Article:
Here's Rep. Jeff Denham of California, an Air Force vet, speaking in the video:
This is a day of remembrance and honoring those who paid the ultimate sacrifice. But for the last several years, far too often, we're spending time talking about the inadequacies of the VA.Sure - in between solemn ceremonies of remembrance, and collective breath-holding as high school buglers play Taps in cemeteries or at veterans' memorials, and 21-gun salutes at parades in just about every small town in America, and thinking about friends and family members who were lost, we bitch about the VA.
Or, maybe, we do that when we're test-driving mattresses, I don't know.
New VA Secretary David Shulkin, an MD who was appointed as undersecretary by President Obama in 2015, has been making concerted efforts - and progress - since then, well before he was nominated by president Trump to head the agency earlier this year.
In a White House briefing on May 31st, Shulkin vowed
to turn the VA into the organization veterans and families deserve and one that Americans ca take pride in.He mentioned several priorities, such as reducing the backlog of vets waiting for care; the high suicide rate; quality improvements;and faster disability claim processing, and noted
Though we are taking immediate and decisive steps, we are still in critical condition and require intensive care.And, he made clear, there was no question he had support from the West Wing, including both Trump and Mike Pence.
Shulkin, the first non-veteran to head the agency, was confirmed unanimously by the Senate to lead the VA. He's also got a long track record of innovating in the healthcare world, usually successfully but sometimes not - which is OK, because the only thing worse than failing is not even trying, right?
In this NY Times story, we learn a lot more about Shulkin and his plans for the VA. For example, Shulkin regularly sees patients, in person and remotely via telemedicine. And he was more than a handful down Trump's list to lead the agency, having been in the VA leadership during the time candidate Trump regularly trashed the agency.
He's already had the VA facilities post wait times and quality information, and this month the VA will start offering mental health services to vets with less-than-honorable discharges, a group full of folks living with PTSD. He's also working on changing employment practices to allow for quicker hiring and firing; he wants more vets to see private physicians; about a third do now, but he wants to increase that number. And, things like hearing aids and eyeglasses (the latter, Shulkin notes, you can get in an hour in any mall) should be handled outside the system so that more time and resources can be put into treating vets who have been wounded.
That kind of thinking is consistent with how he handled himself in his previous VA role; it was as under-secretary that he challenged suicide prevention leaders to do more. After being told it would take a "summit meeting" and "10 months" Shulkin gave them one month - by showing them that some 6,000 vets would kill themselves while the VA studied things. They ended up getting it done in a month. Remembering that meeting with the leadership, Shulkin said
For me, it was a very important day. It taught our people you can act with urgency, and you can resist the temptation to say we work in a system that you can't get to move faster. I think they learned that you can.So why does all this matter?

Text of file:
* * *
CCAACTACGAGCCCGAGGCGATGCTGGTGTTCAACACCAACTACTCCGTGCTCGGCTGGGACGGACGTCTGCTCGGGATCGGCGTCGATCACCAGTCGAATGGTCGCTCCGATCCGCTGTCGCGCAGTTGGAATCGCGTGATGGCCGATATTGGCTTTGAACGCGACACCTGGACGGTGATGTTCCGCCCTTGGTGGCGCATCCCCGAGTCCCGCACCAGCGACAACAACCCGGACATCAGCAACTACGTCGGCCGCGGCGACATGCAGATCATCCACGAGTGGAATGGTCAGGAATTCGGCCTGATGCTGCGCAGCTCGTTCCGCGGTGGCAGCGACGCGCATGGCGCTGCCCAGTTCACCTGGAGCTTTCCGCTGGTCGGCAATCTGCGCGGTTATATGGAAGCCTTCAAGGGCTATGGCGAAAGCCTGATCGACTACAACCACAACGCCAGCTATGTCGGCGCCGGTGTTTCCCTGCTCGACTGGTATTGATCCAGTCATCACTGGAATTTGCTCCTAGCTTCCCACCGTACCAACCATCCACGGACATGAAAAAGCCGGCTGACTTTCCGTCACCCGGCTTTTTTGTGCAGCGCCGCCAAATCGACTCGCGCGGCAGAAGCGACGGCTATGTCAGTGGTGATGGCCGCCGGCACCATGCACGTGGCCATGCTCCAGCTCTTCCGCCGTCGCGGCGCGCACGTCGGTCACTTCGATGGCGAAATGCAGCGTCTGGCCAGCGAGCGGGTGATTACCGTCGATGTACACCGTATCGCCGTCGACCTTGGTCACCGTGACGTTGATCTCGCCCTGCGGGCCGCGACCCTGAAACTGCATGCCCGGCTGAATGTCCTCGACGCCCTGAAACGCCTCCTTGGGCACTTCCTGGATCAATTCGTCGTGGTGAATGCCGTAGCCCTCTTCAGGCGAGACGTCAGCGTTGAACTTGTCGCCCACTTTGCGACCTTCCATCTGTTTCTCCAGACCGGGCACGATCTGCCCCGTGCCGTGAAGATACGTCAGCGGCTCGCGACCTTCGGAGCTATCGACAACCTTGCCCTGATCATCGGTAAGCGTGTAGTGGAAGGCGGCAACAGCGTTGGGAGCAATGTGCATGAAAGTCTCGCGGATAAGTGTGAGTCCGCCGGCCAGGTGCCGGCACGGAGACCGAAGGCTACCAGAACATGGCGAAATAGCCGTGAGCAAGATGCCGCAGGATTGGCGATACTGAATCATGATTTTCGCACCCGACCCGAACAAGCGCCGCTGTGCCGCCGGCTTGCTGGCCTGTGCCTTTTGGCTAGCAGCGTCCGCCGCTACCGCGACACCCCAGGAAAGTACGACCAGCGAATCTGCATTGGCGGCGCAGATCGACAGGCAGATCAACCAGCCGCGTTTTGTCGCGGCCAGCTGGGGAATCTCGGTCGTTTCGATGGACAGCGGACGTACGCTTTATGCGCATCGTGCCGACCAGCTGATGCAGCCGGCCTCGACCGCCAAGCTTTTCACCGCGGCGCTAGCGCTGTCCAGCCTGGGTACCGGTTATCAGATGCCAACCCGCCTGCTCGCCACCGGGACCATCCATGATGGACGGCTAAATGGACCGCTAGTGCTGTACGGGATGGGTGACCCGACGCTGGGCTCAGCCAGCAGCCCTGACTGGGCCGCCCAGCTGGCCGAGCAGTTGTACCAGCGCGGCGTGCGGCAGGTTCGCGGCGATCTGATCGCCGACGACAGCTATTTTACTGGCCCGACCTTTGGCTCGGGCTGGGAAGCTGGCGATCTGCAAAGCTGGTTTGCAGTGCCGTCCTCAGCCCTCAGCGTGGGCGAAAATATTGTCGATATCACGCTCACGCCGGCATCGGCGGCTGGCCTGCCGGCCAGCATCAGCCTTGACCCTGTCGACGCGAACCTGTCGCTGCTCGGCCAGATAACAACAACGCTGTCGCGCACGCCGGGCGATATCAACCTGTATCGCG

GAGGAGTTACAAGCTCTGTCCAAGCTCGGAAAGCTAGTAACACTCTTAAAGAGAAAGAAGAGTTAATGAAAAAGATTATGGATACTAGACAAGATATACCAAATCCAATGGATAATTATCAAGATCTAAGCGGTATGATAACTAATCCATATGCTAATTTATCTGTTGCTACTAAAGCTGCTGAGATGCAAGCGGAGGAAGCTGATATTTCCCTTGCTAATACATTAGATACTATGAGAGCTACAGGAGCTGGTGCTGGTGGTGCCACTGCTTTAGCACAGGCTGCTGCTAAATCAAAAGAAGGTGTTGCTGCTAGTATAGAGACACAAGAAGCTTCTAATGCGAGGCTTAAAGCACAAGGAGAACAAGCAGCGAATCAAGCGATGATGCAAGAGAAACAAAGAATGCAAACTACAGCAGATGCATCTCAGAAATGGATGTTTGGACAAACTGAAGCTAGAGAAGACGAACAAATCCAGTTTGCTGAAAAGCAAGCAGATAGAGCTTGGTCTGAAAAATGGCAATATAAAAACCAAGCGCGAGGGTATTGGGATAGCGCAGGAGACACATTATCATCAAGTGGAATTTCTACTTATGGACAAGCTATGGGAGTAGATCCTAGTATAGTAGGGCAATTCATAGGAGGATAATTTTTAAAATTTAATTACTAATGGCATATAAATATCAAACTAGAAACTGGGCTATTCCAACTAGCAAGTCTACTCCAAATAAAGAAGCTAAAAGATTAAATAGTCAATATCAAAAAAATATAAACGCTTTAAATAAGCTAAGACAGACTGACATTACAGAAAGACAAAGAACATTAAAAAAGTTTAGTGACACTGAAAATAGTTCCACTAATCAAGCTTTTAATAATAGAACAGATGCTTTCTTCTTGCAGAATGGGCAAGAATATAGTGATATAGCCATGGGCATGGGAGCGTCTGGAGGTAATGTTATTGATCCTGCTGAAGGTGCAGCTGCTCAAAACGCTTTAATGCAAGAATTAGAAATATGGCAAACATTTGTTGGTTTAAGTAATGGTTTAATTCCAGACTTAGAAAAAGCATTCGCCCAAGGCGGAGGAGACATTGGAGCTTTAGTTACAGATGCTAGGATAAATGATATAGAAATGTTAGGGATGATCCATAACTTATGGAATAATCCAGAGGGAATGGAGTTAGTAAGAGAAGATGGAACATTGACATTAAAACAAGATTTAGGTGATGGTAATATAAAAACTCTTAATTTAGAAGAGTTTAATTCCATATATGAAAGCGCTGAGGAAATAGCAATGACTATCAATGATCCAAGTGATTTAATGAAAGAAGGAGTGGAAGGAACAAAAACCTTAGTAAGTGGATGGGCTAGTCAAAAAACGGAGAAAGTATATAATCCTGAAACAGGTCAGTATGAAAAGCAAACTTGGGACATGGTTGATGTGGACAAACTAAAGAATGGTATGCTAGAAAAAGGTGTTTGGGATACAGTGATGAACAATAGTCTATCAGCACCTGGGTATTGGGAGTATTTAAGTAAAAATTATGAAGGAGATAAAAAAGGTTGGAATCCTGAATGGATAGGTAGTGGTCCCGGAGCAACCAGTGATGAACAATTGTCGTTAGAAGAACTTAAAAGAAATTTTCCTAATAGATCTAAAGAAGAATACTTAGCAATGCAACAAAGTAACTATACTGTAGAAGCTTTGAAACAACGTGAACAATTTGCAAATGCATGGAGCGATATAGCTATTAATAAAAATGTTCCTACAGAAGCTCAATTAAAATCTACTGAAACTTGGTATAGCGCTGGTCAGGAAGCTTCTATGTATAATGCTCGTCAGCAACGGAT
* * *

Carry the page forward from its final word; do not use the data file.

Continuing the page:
I was looking through old posts, and it was on May 31, 2014 -- three years to the day before Shulkin's briefing -- that I posted about Congress ignoring repeated reports, going back more than a decade at that time, from the VA about the scheduling issues, and how Congress responded to the resignation of General Eric Shinseki, Obama's VA secretary.
From my 2014 post:
Since 2005, the VA Office of Inspector General (OIG) has issued 18 reports that identified, at both the national and local levels, deficiencies in scheduling resulting in lengthy wait times and the negative impact on patient care...
Apparently these "well documented and systemic issues" which the VA OIG has been complaining about for years, were not important enough for Miller's committee to jump on, like they jumped on VA travel expenses, for example. Spending taxpayer dollars on conferences is one thing, but years worth of information on poor treatment of veterans, well that's something else entirely.I ended the post quoting former House Speaker John Boehner, and noted that while Shinseki fell on his sword, as usual, Congress pointed theirs at someone else.
General Shinseki has dedicated his life to our country, and we thank him for his service. His resignation, though, does not absolve the president of his responsibility to make things right for our veterans. Business as usual cannot continue...One personnel change cannot be used as an excuse to paper over a systemic problem. Our veterans deserve better, we'll hold the President accountable until he makes things right.Fast forward to this year, and we learn that Denham has sponsored or cosponsored bipartisan bills to help move things along at the VA. In essence, he's doing exactly what he should be doing.
Which leaves me to think that everyone would be better served - those we have lost, whom the Memorial Day video was intended to honor, and vets who are still with us and in need of quality services of all kinds - if he just continued to work to make improvements, instead of slamming the agency that is finally, with Congress's help, at least moving in the right direction.